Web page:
Fake news is nothing new.
Fifty years ago this week, the world reeled with the news that Paul McCartney – the really cute Beatle – had died and been replaced with an imposter! For those caught up in the Beatlemania of the mid’60s, this was shocking news.
Here’s a fairly sane summary of those times from Rolling Stone, if you’re of a mind to know more. It’s not what this post is about though. Given our current dance with “alternative facts” and the relative certainty that our social media has already been invaded by forces eager to undermine our democracy, I thought it a good segue to a post on just that – FAKE NEWS.
We all know we hate it, we know it’s dangerous, and we know we’ve also been guilty of getting caught up on occasion. (Ideally, not too often and, hopefully, with full acknowledgement of our faux pas once it’s discovered.)
Urban legends, conspiracy theories, alternative facts … they seem to have evolved as I’ve grown up.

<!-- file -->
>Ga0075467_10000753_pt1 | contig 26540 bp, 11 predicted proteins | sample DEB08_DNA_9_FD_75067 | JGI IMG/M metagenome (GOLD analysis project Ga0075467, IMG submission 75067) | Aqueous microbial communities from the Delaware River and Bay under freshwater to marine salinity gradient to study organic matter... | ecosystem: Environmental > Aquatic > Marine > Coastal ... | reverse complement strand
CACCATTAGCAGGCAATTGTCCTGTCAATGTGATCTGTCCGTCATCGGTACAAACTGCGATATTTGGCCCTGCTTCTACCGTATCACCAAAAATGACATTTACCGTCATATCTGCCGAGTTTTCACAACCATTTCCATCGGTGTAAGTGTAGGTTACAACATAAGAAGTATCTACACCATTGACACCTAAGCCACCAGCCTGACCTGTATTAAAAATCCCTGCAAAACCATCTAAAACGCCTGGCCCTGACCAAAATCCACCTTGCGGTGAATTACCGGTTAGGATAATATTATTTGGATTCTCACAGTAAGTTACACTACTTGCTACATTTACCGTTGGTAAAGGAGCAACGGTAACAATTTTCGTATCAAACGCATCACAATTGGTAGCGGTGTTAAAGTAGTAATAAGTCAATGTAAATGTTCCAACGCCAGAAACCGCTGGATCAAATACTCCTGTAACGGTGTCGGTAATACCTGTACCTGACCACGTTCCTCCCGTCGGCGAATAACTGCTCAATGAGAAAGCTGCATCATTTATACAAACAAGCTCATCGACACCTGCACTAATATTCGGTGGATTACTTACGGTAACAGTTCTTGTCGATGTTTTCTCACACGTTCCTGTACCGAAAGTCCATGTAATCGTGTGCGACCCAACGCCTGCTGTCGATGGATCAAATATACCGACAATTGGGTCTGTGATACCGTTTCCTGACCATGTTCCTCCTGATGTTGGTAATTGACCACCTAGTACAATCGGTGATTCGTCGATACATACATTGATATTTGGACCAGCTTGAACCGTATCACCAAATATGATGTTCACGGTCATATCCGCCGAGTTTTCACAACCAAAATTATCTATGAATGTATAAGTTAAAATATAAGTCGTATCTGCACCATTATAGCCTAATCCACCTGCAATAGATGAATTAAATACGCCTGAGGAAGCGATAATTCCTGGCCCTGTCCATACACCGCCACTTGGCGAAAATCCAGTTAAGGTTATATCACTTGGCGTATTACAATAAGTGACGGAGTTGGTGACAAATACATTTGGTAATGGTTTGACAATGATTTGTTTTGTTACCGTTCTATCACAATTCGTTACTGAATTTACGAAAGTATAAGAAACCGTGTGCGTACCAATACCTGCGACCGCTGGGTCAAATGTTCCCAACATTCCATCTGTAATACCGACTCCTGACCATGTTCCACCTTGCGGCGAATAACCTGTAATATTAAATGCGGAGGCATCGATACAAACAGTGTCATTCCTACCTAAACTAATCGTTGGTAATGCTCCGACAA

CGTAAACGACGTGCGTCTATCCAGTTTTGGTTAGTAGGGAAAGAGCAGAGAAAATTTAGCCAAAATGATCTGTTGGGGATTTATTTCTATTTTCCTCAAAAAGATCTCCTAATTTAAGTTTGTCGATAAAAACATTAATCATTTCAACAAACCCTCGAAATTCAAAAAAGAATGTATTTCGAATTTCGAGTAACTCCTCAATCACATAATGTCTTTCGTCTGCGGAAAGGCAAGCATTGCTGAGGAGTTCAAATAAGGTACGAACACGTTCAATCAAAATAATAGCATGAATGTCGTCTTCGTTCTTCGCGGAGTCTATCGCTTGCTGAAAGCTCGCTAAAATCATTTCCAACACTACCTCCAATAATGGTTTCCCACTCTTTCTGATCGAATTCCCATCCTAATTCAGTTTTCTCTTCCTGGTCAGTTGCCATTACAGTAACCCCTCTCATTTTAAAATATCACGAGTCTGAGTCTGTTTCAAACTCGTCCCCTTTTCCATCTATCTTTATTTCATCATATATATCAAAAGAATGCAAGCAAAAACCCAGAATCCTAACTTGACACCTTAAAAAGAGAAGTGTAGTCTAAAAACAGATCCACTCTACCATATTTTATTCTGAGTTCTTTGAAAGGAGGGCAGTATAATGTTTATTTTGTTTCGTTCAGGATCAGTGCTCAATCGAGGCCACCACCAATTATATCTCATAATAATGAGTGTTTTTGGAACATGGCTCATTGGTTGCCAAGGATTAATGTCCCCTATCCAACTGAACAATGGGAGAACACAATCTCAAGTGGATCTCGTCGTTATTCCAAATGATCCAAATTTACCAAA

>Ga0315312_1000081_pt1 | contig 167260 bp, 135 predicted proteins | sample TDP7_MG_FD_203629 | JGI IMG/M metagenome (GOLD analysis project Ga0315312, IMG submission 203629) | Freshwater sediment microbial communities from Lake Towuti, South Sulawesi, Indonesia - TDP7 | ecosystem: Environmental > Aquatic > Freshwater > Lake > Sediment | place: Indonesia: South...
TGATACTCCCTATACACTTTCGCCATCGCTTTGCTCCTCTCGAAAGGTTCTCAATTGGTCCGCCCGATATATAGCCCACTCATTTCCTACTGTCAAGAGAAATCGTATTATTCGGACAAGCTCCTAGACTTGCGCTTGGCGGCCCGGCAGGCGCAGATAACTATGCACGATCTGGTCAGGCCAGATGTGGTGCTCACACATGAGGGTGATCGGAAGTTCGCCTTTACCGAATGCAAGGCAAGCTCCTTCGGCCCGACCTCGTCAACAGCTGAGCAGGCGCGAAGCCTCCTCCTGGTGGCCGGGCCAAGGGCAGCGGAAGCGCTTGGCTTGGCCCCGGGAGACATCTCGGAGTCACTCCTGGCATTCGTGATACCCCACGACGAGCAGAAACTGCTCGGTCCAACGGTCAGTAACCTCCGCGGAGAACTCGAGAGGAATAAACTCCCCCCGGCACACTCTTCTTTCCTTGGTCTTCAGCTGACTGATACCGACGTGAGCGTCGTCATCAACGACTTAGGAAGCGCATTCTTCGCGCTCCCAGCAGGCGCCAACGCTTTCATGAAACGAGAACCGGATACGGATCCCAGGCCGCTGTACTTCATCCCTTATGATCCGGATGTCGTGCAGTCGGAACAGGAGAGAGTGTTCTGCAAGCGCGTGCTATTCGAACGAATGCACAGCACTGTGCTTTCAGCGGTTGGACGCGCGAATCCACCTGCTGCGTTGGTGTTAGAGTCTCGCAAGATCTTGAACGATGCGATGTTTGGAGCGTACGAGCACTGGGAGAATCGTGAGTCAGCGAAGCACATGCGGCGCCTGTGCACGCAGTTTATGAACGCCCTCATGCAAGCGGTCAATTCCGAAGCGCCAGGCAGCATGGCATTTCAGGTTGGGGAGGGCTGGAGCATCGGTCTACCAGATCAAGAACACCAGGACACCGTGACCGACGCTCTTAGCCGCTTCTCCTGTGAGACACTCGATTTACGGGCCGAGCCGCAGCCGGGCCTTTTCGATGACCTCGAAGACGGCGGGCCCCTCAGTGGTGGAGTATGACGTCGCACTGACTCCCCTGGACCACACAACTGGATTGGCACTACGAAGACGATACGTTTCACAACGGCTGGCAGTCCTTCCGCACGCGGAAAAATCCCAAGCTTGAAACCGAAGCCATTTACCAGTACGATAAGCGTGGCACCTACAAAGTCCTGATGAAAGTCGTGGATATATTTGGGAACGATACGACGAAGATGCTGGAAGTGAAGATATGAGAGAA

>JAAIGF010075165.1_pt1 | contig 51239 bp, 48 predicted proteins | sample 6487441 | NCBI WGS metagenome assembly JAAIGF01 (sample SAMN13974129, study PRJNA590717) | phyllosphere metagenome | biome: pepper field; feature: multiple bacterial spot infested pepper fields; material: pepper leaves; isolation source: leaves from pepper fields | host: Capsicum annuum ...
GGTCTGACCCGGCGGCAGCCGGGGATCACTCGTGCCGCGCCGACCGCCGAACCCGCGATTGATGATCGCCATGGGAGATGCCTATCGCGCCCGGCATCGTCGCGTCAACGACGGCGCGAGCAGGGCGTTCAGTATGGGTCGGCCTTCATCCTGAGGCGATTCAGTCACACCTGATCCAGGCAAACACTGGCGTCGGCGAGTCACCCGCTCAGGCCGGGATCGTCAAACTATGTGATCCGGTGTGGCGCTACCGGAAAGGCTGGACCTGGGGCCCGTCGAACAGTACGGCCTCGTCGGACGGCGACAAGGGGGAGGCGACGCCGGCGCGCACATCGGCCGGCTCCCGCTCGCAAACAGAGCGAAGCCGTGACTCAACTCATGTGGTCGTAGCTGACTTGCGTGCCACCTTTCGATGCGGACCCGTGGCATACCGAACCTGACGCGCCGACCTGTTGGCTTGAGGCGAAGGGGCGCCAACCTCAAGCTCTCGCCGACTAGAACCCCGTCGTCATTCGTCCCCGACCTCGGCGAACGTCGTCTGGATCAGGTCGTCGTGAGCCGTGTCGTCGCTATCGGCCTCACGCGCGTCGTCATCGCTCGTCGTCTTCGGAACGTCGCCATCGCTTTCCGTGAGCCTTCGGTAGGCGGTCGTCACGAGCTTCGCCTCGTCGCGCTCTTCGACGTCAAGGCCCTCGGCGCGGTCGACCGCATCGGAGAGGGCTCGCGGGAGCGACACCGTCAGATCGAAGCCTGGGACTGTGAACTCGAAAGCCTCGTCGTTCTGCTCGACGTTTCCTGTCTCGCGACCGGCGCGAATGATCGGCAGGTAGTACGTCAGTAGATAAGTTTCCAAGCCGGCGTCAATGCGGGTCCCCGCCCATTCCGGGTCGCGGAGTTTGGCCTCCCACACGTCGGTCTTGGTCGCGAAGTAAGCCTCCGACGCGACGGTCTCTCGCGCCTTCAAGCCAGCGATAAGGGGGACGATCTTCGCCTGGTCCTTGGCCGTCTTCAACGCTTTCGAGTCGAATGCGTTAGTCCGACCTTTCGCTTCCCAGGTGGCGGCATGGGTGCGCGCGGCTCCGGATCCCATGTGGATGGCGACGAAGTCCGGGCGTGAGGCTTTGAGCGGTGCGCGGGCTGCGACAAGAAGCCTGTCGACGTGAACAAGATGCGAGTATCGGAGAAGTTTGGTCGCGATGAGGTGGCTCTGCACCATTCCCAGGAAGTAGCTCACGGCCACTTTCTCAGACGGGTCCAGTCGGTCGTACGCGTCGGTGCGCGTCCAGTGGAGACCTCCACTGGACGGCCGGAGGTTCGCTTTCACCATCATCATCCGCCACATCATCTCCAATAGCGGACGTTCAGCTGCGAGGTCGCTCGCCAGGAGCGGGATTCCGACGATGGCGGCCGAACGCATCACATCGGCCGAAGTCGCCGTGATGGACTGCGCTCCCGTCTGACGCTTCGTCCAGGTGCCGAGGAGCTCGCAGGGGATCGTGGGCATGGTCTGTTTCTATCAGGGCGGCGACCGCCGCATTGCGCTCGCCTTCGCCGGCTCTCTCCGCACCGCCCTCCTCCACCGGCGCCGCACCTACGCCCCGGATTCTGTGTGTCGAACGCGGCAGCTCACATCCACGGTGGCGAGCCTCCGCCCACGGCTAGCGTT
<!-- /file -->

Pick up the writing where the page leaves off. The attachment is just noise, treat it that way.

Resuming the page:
Last week, as I was preparing this post on the faux news phenomenon of which we are all far too well aware, using Paul McCartney’s urban legend death as my jumping off point, Shirley Showalter (you’ll remember her from my first Chincoteague writers’ retreat post) shared a Huff Post article to her Facebook page.
The timing was great. Here’s the lead image from that story, written by Nick Robins-Early, which I’d missed.
Not bad, huh?
Shirley’s followers added more tips on how they weed through the myriad stories that fly our way, which gave me a better idea.
You don’t need me to tell you how to do it. You’ve got your own ideas, I’m sure. And I’d love to hear what you do, what you watch out for, what you guard against.
Use the COMMENTS section here or the CONTACT form on the website to add the various links and tricks you’ve collected. I’ll combine them with mine and add a follow-up to this post the first Wednesday in November.
How do you judge what to believe and what to disdain? Is that even the right question?